Google has quietly added a half-dozen new features to Google Docs. Let’s do a quick review and look at some ways you can use these features in your classroom.
- Improved revision history – To see who added or modified a portion of your document, simply highlight the text, right-click and select “see editors.”
This is so much quicker and easier than digging through revision history!
- Add a checklist – Google docs has a new checklist feature that makes it easy to create a to-do list inside of Docs. This feature is even better when combined with the “smart chip” options listed below.
Starting this fall, you will be able to assign a checklist task to a user which will appear in Google Tasks. This is a neat way to keep assignments top-of mind for group projects and feedback.
- “Smart chips” – Google introduced the idea of a “smart chip” to demonstrate that Docs is more than just a page of text. Smart chips allow you to link to files, people, and events in your document. Just type the @ symbol and tag a person, file, or calendar event.
On the Podcast: here are some of my initial thoughts on the new “smart chip” feature!
- Connect to a Meet session – You may have noticed the new “present” button in the top right corner of Google Docs, right next to the share button. Right now, clicking this button simply shares the document to your Meet session.
Starting this fall, the entire Meet experience will be accessible from this present button making it easier to see and hear everyone in the call without leaving the document.
- Image placement – You have more options for working with images in your document, including the ability to place an image BEHIND text.
More features coming soon…
- Pageless documents – Unless you are planning to print a document, there is no reason to limit yourself to 8.5×11. Google Docs now supports a “pageless” view that will automatically reflow text to fit the size of the screen you are using. If you do need to print, you can always switch back to the traditional view.
- Emoji reactions in Docs – Starting this fall you will be able to add emoji reactions to portions of a document, a quick way to provide feedback without the need to leave a full comment.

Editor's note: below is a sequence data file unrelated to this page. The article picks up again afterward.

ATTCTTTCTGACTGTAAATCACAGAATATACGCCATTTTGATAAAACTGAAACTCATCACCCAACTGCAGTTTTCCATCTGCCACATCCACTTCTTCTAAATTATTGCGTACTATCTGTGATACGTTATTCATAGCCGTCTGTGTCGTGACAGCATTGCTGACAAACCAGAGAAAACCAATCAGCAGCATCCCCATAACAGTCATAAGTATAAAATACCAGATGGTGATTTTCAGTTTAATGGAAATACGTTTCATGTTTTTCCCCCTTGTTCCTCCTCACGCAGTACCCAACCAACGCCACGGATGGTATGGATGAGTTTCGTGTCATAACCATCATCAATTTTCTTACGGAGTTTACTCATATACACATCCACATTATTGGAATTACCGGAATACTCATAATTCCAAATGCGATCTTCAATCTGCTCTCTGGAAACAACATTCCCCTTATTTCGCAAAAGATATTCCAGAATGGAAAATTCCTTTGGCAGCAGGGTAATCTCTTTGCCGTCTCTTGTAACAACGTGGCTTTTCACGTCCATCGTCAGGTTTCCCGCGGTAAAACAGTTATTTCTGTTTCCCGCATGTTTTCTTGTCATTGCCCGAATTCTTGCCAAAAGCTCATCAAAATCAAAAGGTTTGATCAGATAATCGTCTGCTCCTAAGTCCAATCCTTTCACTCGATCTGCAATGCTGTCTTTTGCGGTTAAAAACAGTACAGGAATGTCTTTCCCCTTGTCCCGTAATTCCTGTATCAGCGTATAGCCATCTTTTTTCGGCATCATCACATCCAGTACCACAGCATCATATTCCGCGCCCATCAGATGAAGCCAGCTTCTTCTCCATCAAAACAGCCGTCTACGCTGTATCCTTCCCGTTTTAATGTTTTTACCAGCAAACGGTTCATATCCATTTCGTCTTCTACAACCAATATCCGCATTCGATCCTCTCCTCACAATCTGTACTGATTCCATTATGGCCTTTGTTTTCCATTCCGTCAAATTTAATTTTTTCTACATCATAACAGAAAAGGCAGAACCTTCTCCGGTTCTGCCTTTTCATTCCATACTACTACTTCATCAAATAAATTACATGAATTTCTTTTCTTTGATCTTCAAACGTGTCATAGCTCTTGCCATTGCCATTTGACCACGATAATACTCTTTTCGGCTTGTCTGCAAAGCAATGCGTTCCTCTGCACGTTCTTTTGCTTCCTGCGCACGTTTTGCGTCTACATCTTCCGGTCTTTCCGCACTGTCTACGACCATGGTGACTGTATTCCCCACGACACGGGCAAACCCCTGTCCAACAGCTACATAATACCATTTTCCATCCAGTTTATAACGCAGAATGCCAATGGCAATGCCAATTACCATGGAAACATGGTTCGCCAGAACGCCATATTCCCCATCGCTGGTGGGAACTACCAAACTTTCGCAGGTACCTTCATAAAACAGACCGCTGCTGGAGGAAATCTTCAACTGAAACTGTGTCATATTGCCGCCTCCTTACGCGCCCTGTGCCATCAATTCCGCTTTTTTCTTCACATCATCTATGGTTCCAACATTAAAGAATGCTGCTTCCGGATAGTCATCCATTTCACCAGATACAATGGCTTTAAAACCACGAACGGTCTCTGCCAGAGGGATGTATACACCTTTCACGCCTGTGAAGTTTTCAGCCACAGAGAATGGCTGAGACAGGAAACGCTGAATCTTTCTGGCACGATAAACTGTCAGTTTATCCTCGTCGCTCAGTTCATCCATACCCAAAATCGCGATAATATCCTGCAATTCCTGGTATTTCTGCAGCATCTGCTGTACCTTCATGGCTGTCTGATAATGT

How to use these new Google Docs features in your classroom
These are cool features, but how can you USE them in your classroom? Here are a few ideas!
Study guides and research topics – Create a list of topics and ask students to indicate which one they want to work on. This works well when reviewing for a unit or semester test OR when assigning students to research projects.
Create better Hyperdoc – Fahrenheit 451yperdocs – If you teach using hyperdocs, you can use the “smart chip” feature to link to related documents and resources. When you do this, Google will automatically check to make sure your students have permission to view linked files.
Check the link to see how I updated my Fahrenheit 451 hyperdoc to include linked files using smart chips.
Manage Group Projects – The new checklist and smart chip features make assigning and managing group work a LOT easier. Click the link to see how I updated my ecology group project to include student assignments and a checklist of tasks to be completed by each group member.
If your student’s can’t meet in-person, they can connect through Google Meet to work on their project together.
The new revision history feature makes it a lot easier to keep track of who is contributing and identify potential plagiarism issues.
Project File Cabinets – Create a Google Doc to organize your team’s most important resources. You can link to the current version of the file and identify the person responsible for overseeing and managing the resource and any meetings to review the project.
Click the link to see how I used these features for a web design project I am working on.
Which new feature is your favorite?
Google Docs is cool again!
The addition of smart chips, checklists, and improved meet features provides even more reasons to use it in the classroom.
Which feature are you excited about?
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